For the past century, the Supreme Court has swung back-and-forth between a laissez faire approach to police interrogation and the far more regulatory approach exemplified by Miranda v. Arizona. Indeed, it would be quite understandable if someone were to develop constitutional vertigo in tracing the Court’s meanderings through the various constitutional byways of the Due Process clause, the Sixth Amendment right to counsel, and the Fifth Amendment privilege against self-incrimination. The Court’s failure to bring coherence to its case law has offered up a legal piñata for scholars and judges to take a swing at as the search continues to figure out the proper role for the Bill of Rights in regulating police interrogation.

This Article brings a new perspective to that quest by arguing that much of the Court’s muddled jurisprudence regarding police interrogation is a result of the Justices’ differing views of why individuals confess.

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July 3, 2020 | Permalink | Comments (0)

Thursday, July 2, 2020

Shestak & Shiryaev on Accidents Involving Self-Driving Cars

Viktor Shestak and Artur Shiryaev (Moscow State Institute of International Relations (MGIMO) and MGIMO University) have posted Criminal Liability for Accidents Involving Self-Driving Cars: The German Experience (Technology of the XXI century in jurisprudence: Materials of The Second International Scientific-Practical Conference (22 May 2020). Yekaterinburg: Ural State Law University) on SSRN. Here is the abstract:
 
The paper deals with the issues of criminal liability for accidents involving driver-less cars under German law. Authors give the definition of a driver-less car under the law of Germany; analyze the circle of persons brought to criminal responsibility for crimes committed with the use of a driver-less car. The issues of criminal liability of a driver-less car manufacturer are considered separately.

July 2, 2020 | Permalink | Comments (0)

Raskolnikov on Criminal Deterrence

Alex Raskolnikov (Columbia University - Law School) has posted Criminal Deterrence: A Review of the Missing Literature (Supreme Court Economic Review, Forthcoming) on SSRN. Here is the abstract:
 
This review of the criminal deterrence literature focuses on the questions that are largely missing from many recent, excellent, comprehensive reviews of that literature, and from the literature itself. By “missing” I mean, first, questions that criminal deterrence scholars have ignored either completely or to a large extent. These questions range from fundamental (the distributional analysis of the criminal justice system), to those hidden in plain sight (economic analysis of misdemeanors), to those that are well-know yet mostly overlooked (the role of positive incentives, offender’s mental state, and celerity of punishment). I also use “missing” to refer to the areas where substantial relevant knowledge exists but is largely disregarded within the criminal deterrence research program. The empirical analysis of environmental and tax compliance are two stark examples. Finally, I stretch “missing” to describe topics that have been both studied and reviewed, but where substantial challenges remain. These include the theoretical explanation for the role of offense history, the proper accounting for the offender’s gains, the estimation of the costs of various crimes, and the cost-benefit analysis of crime-reduction policies.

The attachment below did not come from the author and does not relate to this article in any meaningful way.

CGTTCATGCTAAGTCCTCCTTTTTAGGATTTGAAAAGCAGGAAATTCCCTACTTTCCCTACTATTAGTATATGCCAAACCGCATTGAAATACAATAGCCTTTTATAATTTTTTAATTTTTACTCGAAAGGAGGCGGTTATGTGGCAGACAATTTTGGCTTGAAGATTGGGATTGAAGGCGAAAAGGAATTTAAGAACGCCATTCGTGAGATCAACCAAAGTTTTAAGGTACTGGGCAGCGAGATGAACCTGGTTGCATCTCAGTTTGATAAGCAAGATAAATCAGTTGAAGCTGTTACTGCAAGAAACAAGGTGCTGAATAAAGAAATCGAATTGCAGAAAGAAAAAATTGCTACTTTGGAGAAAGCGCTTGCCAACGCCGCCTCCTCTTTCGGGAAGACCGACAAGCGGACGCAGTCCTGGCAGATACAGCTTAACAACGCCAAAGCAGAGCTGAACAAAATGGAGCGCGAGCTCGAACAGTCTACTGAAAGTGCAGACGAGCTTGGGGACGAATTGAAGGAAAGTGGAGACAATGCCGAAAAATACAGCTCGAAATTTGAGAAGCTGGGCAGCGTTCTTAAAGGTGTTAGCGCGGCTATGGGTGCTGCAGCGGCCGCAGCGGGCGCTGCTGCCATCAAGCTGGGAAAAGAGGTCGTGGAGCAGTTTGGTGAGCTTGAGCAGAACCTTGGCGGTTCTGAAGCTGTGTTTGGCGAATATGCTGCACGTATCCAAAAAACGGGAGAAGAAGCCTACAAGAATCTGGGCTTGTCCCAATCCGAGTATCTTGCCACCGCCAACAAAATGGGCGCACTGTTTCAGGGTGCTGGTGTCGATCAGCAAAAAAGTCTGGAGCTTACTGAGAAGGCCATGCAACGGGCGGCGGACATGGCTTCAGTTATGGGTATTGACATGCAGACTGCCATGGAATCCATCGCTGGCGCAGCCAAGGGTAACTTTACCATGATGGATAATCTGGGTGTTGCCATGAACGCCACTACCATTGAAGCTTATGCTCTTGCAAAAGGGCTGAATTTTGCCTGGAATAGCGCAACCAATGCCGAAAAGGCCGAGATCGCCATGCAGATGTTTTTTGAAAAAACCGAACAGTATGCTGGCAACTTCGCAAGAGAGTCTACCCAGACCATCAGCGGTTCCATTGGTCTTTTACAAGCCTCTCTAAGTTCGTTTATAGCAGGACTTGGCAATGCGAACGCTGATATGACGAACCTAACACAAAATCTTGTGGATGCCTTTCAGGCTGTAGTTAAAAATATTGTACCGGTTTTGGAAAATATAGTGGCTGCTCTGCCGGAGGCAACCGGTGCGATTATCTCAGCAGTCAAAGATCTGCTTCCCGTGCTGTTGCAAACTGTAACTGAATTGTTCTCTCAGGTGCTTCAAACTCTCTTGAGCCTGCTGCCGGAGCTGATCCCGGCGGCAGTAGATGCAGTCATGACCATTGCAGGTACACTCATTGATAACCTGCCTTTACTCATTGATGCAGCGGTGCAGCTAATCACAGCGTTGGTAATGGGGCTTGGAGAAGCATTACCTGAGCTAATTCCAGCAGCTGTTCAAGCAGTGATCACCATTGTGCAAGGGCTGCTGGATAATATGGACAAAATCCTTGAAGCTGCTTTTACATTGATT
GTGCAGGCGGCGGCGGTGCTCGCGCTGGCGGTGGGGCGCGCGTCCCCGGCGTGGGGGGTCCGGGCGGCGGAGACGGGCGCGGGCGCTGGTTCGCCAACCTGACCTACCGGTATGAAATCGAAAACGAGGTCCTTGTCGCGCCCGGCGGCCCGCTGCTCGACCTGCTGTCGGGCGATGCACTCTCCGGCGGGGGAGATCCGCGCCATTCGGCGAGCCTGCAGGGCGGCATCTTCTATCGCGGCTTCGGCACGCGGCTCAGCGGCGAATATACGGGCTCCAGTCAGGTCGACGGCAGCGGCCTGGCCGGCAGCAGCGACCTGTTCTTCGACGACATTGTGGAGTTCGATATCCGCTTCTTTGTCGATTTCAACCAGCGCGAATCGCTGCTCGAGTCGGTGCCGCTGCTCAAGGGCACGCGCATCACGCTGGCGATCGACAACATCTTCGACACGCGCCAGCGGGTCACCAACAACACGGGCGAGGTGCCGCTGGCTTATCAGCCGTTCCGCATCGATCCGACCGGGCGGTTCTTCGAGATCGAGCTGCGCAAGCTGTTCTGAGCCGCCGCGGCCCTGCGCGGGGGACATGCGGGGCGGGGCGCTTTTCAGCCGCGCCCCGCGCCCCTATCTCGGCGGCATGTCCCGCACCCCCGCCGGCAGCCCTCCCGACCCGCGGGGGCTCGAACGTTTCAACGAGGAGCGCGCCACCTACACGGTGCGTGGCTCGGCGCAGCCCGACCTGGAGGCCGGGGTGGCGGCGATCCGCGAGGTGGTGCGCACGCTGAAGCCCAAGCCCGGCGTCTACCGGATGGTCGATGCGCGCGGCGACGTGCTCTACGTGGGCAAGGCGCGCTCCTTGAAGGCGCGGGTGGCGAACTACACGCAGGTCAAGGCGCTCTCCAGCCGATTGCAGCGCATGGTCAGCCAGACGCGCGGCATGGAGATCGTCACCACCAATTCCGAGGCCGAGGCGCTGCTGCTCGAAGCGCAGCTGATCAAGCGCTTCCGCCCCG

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July 2, 2020 | Permalink | Comments (0)

Today's criminal law/procedure cert grant

Issue summary is from ScotusBlog, which also links to papers:

July 2, 2020 | Permalink | Comments (0)

Wednesday, July 1, 2020

Shestak & Khalikova on Chipping and Identification

Viktor Shestak and Liana Khalikova (Moscow State Institute of International Relations (MGIMO) and affiliation not provided to SSRN) has posted Chipping as a Method of Personal Identification Within the Framework of Criminalistics (Technology of the XXI century in jurisprudence: Materials of The Second International Scientific-Practical Conference (22 May 2020)) on SSRN. Here is the abstract:
 
This article explores the issues of objective possibility of using chipping as a method of personal identification within the framework of criminalistics. This article examines the operating principle of the microchip, its functions at the present stage of the development of science. Applicable nature of this method for maintaining the effective work of law enforcement agencies is substantiated based on this research. The article analyzes the problem of the correlation of implanting the microchips into the human body with the concept of protecting the rights and freedoms of each person and citizen.